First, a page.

County residents opposed to the adequate facilities legislation now before the County Council are making a last-minute attempt to stall the proposal.
The council is expected to unanimously approve the measure tonight despite a plea from the Coalition of Community Associations' board of directors that it be tabled for "at least a month."
The coalition board voted, 4-2, to ask for the postponement, withcoalition president Scott Hoeksema abstaining. Hoeksema is part of the 12-member commission of developers, civic leaders, school officials and county employees that has spent a year devising the plan.
The commission conducted sparsely attended public hearings on the plan in December, and the Planning Board sponsored a hearing in January that no one attended.
The plan has three main features: a roads testto determine whether intersections can accommodate traffic generatedby a proposed development; a school test to determine whether nearbyschools will be overcrowded when new residents move into a proposed development; and an excise tax imposed on all new residential and commercial construction. The excise tax money would be used to complete major highway projects anywhere in the county.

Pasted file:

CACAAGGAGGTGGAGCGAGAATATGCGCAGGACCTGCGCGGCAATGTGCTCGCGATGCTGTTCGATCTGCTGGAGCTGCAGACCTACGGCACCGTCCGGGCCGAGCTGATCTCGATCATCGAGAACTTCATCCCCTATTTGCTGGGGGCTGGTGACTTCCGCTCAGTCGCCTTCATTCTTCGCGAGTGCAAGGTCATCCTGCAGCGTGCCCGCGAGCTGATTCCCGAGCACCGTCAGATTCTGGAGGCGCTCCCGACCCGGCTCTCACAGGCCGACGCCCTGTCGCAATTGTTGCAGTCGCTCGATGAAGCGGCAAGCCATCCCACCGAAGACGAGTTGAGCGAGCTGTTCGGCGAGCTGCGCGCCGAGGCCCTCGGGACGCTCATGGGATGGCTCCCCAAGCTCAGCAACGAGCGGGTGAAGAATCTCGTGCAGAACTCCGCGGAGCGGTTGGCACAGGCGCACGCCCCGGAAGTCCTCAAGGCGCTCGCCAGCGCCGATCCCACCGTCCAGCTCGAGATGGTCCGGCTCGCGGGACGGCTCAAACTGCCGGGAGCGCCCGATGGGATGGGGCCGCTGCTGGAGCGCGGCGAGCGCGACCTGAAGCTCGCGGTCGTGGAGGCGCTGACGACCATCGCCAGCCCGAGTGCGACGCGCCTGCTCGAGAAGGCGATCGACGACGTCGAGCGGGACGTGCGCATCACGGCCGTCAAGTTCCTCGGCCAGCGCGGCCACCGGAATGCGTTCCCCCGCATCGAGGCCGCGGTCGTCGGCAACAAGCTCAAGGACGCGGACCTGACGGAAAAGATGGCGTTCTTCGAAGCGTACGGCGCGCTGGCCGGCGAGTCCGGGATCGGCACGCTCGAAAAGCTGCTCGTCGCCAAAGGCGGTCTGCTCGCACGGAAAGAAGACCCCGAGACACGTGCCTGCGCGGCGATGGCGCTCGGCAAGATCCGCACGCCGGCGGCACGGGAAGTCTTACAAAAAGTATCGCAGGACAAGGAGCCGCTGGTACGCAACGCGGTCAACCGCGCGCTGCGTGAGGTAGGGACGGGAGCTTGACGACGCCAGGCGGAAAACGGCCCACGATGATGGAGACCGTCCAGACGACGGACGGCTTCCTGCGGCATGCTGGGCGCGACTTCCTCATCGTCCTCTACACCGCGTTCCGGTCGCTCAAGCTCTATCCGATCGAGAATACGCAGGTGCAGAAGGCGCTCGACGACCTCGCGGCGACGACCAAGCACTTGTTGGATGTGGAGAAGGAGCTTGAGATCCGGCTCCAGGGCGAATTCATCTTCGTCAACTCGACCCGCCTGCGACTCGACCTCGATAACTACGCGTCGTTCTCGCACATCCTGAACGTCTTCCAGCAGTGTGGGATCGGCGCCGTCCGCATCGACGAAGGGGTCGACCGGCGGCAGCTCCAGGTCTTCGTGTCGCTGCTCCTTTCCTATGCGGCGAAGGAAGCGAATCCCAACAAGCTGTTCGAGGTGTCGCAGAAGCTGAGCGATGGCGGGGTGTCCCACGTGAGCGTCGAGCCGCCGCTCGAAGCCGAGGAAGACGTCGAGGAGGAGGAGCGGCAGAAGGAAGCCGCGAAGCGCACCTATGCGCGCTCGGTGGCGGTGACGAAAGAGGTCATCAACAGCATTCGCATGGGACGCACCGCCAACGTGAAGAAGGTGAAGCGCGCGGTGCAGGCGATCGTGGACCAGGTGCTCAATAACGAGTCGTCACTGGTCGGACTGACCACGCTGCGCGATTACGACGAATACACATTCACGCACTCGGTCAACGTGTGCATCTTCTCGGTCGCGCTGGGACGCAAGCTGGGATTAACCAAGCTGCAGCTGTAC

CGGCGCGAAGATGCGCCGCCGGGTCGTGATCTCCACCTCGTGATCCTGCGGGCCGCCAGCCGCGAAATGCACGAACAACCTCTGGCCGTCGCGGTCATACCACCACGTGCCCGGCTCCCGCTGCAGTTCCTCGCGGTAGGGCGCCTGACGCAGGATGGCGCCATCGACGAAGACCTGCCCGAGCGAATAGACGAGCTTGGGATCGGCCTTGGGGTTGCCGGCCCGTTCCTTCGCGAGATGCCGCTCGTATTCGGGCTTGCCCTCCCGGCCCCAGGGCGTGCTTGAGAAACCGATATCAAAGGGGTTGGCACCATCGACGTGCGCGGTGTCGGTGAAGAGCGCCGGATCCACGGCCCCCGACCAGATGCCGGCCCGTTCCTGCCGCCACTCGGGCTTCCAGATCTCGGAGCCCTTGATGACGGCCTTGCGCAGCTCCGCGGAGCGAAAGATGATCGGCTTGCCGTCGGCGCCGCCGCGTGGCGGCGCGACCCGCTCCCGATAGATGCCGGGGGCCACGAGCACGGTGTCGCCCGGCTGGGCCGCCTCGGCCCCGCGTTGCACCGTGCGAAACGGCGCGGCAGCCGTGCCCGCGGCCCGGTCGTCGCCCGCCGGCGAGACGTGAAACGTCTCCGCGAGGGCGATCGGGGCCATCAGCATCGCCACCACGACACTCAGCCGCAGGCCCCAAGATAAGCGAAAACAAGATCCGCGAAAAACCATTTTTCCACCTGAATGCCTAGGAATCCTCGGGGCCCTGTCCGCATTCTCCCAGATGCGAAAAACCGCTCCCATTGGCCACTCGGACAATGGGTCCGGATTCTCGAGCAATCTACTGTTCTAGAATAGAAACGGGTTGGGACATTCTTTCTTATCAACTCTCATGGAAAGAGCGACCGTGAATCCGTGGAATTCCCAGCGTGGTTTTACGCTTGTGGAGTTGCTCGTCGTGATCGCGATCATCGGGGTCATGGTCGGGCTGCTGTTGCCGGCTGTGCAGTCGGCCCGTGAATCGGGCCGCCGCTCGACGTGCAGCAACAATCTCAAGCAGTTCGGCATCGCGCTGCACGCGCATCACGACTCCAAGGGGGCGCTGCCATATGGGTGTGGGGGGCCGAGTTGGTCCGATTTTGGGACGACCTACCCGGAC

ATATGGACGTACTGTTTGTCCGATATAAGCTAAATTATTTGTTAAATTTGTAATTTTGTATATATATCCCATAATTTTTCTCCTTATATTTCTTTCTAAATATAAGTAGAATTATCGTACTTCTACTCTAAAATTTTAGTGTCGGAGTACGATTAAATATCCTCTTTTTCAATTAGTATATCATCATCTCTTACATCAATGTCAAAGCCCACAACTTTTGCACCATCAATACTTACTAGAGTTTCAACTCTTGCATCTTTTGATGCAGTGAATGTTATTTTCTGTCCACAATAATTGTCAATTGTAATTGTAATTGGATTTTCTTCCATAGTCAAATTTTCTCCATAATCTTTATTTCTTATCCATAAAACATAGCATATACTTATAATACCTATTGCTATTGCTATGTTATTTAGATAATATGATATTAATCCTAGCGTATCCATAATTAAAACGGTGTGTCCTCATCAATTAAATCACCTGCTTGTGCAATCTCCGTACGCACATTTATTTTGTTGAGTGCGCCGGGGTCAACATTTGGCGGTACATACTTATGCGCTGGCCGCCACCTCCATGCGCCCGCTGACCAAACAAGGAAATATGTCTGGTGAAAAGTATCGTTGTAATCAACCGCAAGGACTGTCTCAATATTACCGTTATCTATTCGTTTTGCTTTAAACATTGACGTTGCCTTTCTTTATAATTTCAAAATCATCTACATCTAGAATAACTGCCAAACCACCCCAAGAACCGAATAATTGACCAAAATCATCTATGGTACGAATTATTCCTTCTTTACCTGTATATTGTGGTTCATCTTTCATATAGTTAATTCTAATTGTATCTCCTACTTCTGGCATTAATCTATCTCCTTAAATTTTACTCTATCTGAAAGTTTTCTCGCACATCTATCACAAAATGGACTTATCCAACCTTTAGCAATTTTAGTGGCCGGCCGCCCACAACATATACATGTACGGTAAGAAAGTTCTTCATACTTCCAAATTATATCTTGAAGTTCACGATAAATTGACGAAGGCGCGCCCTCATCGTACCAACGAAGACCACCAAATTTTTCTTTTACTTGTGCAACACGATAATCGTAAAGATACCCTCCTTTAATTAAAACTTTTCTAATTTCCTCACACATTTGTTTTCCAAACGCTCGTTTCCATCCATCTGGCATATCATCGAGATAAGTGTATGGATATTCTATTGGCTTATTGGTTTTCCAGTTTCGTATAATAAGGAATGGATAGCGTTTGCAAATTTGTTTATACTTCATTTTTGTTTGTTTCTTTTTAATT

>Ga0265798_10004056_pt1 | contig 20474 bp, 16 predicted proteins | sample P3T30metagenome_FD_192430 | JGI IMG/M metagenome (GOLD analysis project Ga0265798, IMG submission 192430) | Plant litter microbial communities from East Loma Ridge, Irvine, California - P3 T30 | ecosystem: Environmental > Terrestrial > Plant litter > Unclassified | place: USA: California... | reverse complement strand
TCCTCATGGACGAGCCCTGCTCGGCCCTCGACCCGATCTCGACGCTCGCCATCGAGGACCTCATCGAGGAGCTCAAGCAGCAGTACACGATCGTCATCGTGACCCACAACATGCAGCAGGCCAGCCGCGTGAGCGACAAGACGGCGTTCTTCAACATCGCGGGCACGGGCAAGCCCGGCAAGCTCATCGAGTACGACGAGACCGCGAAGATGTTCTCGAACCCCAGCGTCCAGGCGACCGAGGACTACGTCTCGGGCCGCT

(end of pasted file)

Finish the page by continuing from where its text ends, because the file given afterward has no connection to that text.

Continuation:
Council member Shane Pendergrass, D-1st, is expected to introduce tomorrow an amendment to make the bill take effect immediately rather than in 60 days.
Pendergrass is also expected to ask that a building allocation chart accompanying the legislation be tabled. She said the chart needs to berevised because it projects 7,724 units in her district in the next 10 years but does not project new schools.
The council meeting begins at 7:30 p.m.